Augustus John Hervey
3rd Earl of Bristol


Augustus John Hervey was the second son of John Hervey, 2nd Baron Hervey and Mary Leppell.  As a second son Augustus would have been expected to make his own way in the world.  He joined the navy in 1736 and became a Lieutenant in 1744.  He achieved rapid promotion probably partly on ability but no doubt also due to the influence of his father.  He distinguished himself in several encounters with the French, and was of great assistance to Admiral Hawke in 1759 while commanding the 'Monmouth'.

Augustus was appointed in the spring of 1760 to command the 'Dragon', a new ship of 74 guns.  Among the crew was his nephew Constantine John Phipps .  The story of his time on the Monmouth and on the Dragon is very well presented in the book 'Tars, The Men Who Made Britain Rule the Waves' by Tim Clayton, published 2007.

In the autumn of 1761 Augustus was ordered to proceed with Commodore Barton to the West Indies to join Admiral George Rodney in his expedition against the French island of Martinico. Here he aided in the successful attack, and was afterwards ordered by Rodney to proceed in the Dragon with five other vessels to demand the surrender of St. Lucia. The island was at once given up (February 1762).  An expedition, the naval part of which was under the direction of Sir George Pocock, had sailed from England against Havannah in Cuba.  After a terrible loss of life Moro Castle was taken and the rest of the town soon afterwards surrendered.  Augustus was despatched to England with the news, and on his way captured a large French frigate, the Francis Lewis (Francois Louis), laden with military stores for Newfoundland.

Augustus is mentioned on page 95 of the diary of George Marsh, September 1762, in relation to the capture of the Francois Louis.  He appointed George Marsh to be his agent and George managed to generate proceeds of 6,000 pounds from the sale of this prize ship.

Having served with distinction in the West Indies, Augustus's active life at sea ceased when the Peace of Paris was concluded in February 1763.  His health had also suffered and so he took up an active life in parliament.  He had been member for Bury St Edmunds from 1757.  He became for a short time member for Saltash and then from 1768 once more member for Bury St Edmunds.  In 1771 he took over from Sir Peircy Brett as a Lord of the Admiralty and fulfilled this position until 1775 when he succeeded his elder brother George in the Earldom of Bristol.  Sir Hugh Palliser then took over the position of Lord of the Admiralty.  Augustus became nominally Commander-in-Chief of the Mediterranean Fleet and was made Vice Admiral of the Blue in January 1778.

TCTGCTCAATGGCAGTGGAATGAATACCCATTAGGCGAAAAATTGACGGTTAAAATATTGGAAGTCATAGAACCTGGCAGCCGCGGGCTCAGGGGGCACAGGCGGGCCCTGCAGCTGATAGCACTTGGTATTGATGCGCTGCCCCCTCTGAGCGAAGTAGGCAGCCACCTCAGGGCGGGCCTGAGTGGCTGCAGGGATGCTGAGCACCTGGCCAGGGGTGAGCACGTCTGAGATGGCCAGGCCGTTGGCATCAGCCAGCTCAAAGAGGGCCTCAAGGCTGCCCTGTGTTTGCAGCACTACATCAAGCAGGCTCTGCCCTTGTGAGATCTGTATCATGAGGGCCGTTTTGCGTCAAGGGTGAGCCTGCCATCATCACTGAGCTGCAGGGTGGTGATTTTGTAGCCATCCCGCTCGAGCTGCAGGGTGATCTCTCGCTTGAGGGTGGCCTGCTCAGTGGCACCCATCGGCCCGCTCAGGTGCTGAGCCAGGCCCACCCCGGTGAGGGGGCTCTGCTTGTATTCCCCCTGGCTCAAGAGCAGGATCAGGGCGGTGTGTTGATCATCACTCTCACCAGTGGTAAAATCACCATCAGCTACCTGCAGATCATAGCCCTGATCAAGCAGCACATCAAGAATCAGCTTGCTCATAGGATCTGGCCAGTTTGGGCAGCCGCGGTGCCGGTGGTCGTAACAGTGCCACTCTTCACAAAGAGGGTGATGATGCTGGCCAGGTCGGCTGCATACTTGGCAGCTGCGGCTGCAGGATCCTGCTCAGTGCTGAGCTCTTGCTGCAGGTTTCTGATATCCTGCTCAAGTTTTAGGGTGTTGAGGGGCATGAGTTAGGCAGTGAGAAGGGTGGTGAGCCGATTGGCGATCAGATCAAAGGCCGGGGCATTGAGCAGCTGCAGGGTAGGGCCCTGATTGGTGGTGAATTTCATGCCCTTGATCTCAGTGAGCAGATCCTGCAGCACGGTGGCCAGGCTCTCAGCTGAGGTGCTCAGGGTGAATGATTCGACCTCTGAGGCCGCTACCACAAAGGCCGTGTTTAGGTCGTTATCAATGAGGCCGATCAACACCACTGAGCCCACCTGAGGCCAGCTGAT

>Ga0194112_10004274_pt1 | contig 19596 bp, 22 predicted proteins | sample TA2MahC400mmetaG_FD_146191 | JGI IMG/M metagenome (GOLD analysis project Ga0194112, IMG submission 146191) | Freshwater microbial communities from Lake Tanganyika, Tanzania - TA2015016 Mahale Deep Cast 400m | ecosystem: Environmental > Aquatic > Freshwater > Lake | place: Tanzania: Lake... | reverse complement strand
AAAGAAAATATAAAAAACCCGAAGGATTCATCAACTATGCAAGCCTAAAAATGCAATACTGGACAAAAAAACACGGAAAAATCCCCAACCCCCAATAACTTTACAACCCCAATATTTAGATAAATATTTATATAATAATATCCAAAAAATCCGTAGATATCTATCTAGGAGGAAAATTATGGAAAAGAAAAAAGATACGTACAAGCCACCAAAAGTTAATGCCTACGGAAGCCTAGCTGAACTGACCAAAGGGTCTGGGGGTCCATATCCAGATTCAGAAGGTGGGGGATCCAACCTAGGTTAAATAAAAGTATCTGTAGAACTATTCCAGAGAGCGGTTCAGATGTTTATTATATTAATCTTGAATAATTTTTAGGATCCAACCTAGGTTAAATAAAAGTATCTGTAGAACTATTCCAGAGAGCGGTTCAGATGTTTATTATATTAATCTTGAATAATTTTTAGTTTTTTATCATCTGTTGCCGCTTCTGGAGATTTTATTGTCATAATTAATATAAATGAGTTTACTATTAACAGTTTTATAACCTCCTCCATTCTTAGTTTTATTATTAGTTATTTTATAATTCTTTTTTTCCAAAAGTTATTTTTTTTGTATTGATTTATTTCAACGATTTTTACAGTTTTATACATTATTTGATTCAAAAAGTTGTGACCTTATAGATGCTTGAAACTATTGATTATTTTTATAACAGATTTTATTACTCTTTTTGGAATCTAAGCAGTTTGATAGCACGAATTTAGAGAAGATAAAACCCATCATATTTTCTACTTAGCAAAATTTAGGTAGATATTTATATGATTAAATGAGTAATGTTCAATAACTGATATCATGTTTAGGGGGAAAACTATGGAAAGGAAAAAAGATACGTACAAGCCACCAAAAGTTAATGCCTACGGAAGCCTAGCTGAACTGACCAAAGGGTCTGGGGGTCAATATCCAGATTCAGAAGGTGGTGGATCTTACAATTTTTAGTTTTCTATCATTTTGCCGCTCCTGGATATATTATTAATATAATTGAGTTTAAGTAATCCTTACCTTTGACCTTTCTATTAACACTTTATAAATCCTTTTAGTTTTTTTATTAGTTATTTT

After his death in 1779 he was buried at the family home of Ickworth in Suffolk.  He was succeeded by his brother Frederick Hervey who then became 4th Earl of Bristol.

Portrait of Augustus John Hervey, 3rd Earl of Bristol  painted by the artist Sir Joshua Reynolds National Portrait Gallery
Portrait of Augustus John Hervey, 3rd Earl of Bristol
by Sir Joshua Reynolds


The Hon Capt Hervey Now Earl of Bristol. Engraved by James Heath. From the book The Naval History of Great Britain by Frederic Hervey.
The Hon Capt Hervey Now Earl of Bristol
Engraved by James Heath for The Naval History of Great Britain

Portrait of Commodore The Hon Augustus John Hervey later 3rd Earl of Bristol, by Thomas Gainsborough.  Ickworth, National Trust.
Commodore The Hon Augustus John Hervey later 3rd Earl of Bristol
by Thomas Gainsborough.  Ickworth, National Trust (


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